rejected

I don’t suspect anybody really cherishes being rejected.

At some point, though, we all have to accept that it’s a part of life and learn how to cope with that ish like real men. We’ve gotta sack up and such. I personally have always been awful at handling rejection, but as I’ve grown more accustomed to experiencing it,* I’ve improved the way I react and proceed with my life accordingly.

Gentlemen, some rejection coping mechanisms:

  • Do something to better yourself. You’re going to be down anytime you’re rejected. The best way to get back up is to do something that’s going to make you feel good about yourself. I can’t understate how important confidence is in most facets of life, and there’s nothing like rejection to motivate you. If you were rejected by a girl, go get your hair did, buy a baller new blazer, or hit the gym super hard. If you don’t get the job you want, revamp your resume, or pick up a little freelance project that’s going to make it more difficult for the next person to pass on you. I think it was Frank Sinatra who said the best revenge is massive success. If you keep self-improving, someday you’ll be able to reject the woman and turn down the job when you’re drowning in a sea of better options.
  • Consider why you’ve been rejected, and learn from it. Spend less time moping about rejection and more time analyzing the reasons it may have happened. There is always a reason. It’s often not one you would consider a good reason, but hey—that’s the way it goes. If you can pinpoint what you were doing wrong, and are able to admit to yourself that it was wrong and something you can and want to change, you’ll be the better for it.
  • Look at your situation objectively. When you’re looking at things from your point of view, it’s fantastically easy to get butt-hurt when another human rejects you. But a lot of the time it’s more than justified. For example: I recently went on a date with a girl, and afterward she declined my invitation for a second one by telling me to text her and then not answering when I did. At first I was pissin’ vinegar over the whole thing, but then I considered the facts that she was extremely hot and probably has many options; I had done nothing during the date I would consider special that would really separate me from other dudes who know how to hold a conversation with a stranger. Plus if you’ve only gone on one date with a person, cutting communication with them is the easiest, least-awkward way to get the message across that you don’t want to go out again.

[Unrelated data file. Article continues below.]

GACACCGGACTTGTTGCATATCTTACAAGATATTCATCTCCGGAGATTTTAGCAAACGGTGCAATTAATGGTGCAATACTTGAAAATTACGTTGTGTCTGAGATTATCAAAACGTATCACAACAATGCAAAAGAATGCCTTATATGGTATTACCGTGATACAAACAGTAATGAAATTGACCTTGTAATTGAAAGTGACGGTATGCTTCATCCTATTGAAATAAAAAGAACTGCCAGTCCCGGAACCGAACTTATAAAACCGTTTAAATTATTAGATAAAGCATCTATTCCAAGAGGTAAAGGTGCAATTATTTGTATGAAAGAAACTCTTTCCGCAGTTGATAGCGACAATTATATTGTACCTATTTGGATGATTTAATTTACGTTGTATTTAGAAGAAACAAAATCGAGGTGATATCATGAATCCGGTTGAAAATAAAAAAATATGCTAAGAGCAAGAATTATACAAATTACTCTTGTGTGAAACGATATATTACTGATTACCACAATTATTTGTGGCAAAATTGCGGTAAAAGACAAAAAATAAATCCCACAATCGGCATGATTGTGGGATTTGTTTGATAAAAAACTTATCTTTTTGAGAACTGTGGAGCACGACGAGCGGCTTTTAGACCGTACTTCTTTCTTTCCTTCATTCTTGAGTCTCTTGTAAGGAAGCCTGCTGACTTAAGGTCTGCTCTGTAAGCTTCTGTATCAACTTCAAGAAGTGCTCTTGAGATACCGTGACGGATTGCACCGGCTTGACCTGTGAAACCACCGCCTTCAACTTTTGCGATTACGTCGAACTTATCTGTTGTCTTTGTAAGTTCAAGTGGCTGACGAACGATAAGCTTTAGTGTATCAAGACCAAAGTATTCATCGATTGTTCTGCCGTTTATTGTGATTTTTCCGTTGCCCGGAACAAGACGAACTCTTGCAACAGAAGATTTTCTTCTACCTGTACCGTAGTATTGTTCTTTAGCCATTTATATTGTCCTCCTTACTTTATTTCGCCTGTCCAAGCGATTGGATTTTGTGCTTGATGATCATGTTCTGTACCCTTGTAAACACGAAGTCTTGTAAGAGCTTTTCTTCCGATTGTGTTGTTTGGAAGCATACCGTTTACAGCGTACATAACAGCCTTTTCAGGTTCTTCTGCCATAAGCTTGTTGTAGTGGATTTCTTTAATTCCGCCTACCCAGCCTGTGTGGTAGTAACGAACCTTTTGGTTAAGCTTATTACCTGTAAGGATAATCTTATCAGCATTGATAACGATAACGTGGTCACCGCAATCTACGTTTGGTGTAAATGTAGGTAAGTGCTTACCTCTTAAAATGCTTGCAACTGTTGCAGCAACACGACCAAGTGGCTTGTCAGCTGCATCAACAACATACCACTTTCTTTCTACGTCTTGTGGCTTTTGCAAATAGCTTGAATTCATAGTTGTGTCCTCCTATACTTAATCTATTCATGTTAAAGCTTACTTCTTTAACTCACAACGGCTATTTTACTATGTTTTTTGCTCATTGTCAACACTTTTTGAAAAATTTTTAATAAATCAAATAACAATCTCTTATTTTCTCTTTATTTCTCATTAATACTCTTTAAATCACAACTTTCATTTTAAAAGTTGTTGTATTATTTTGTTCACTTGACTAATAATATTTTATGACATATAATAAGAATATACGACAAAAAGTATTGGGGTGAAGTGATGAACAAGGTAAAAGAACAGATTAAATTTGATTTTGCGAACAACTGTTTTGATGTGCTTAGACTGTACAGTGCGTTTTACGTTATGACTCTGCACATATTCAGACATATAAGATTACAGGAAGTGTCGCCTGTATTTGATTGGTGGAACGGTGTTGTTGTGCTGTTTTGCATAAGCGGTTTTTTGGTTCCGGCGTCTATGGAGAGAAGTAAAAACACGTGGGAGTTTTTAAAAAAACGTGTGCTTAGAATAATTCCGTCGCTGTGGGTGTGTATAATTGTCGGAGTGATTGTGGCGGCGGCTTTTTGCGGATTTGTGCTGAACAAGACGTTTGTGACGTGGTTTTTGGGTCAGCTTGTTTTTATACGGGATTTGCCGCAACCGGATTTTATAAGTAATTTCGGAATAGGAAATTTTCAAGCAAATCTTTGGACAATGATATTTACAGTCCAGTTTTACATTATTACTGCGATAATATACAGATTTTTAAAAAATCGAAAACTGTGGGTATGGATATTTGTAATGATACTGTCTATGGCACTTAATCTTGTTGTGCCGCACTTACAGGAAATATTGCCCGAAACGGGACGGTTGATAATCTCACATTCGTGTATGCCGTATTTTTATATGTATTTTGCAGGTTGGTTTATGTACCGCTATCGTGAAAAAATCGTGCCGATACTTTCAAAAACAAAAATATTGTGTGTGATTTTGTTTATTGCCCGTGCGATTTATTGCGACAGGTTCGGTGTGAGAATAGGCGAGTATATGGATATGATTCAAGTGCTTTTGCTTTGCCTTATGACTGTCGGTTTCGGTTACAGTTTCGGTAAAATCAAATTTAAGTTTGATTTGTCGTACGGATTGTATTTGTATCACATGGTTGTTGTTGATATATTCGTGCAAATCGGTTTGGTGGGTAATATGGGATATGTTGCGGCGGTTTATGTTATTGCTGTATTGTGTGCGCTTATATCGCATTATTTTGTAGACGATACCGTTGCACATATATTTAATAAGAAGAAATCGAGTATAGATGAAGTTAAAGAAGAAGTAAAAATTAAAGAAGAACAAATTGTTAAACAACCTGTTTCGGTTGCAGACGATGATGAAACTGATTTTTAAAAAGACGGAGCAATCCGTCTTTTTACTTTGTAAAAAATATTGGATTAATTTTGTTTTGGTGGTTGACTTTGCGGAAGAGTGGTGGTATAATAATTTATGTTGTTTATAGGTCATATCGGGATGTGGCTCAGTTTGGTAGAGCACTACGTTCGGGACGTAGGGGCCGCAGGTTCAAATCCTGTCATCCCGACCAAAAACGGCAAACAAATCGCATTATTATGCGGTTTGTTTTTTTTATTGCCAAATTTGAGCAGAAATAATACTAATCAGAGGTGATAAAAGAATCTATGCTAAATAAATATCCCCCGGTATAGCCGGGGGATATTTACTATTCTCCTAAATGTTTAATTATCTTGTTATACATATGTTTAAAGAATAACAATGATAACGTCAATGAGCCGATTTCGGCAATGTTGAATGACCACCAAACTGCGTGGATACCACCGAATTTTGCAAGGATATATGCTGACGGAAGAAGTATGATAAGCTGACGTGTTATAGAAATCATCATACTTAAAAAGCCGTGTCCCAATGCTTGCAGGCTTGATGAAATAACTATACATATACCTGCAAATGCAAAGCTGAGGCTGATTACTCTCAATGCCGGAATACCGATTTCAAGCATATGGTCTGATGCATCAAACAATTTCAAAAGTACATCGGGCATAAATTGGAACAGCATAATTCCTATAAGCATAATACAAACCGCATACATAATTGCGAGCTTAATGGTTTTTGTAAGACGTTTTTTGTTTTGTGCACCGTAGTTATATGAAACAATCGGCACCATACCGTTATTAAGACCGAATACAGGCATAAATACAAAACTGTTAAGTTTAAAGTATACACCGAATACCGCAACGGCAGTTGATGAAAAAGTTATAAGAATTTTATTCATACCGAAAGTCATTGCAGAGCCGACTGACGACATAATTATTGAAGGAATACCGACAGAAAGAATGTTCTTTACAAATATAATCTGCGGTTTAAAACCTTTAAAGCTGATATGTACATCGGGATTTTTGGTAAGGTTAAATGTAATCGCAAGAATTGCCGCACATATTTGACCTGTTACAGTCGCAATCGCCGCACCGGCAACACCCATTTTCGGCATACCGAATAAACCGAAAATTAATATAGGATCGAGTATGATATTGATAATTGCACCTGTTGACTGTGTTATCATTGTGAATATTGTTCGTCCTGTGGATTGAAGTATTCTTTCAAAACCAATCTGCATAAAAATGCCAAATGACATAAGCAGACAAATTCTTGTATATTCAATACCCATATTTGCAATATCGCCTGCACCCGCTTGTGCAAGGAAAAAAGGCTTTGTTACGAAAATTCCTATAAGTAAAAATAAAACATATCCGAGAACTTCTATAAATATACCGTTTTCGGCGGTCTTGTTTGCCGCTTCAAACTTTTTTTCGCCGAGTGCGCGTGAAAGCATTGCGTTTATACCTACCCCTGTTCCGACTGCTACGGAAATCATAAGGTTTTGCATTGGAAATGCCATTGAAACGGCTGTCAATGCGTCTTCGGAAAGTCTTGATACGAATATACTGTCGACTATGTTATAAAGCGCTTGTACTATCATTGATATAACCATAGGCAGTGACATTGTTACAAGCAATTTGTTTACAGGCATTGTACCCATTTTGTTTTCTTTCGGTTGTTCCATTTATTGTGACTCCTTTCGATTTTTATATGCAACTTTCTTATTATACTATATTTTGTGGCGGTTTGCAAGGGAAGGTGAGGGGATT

• Be realistic. Harper’s is probably not going to publish your piece titled “13 Reasons Your Best Friend Should Be a Vampire.” So when they reject what you’ve sent them by ignoring your email, don’t get mad, and don’t whine about how it probably went into their spam folder because you’re not Lena Dunham. (The real reason it went to the spam folder is because “vampire” was in your subject line, probably.) Send that thing to Thought Catalog instead.
  • Move on to the next one…immediately. The more you put yourself out there, the better your chances of rejection. That’s fine. The more you’re rejected, the better you become at taking it (as long as you don’t let it completely break you emotionally and psychologically). And the more you put yourself out there, the better your chances of landing the job or the girl or whatever you’re pursuing.

*When you’re a freelance writer like I am, your pitches and stories are often rejected. And when you’re a single dude in the nation’s largest dating pool like I am, you are shot down often. 🙁 face.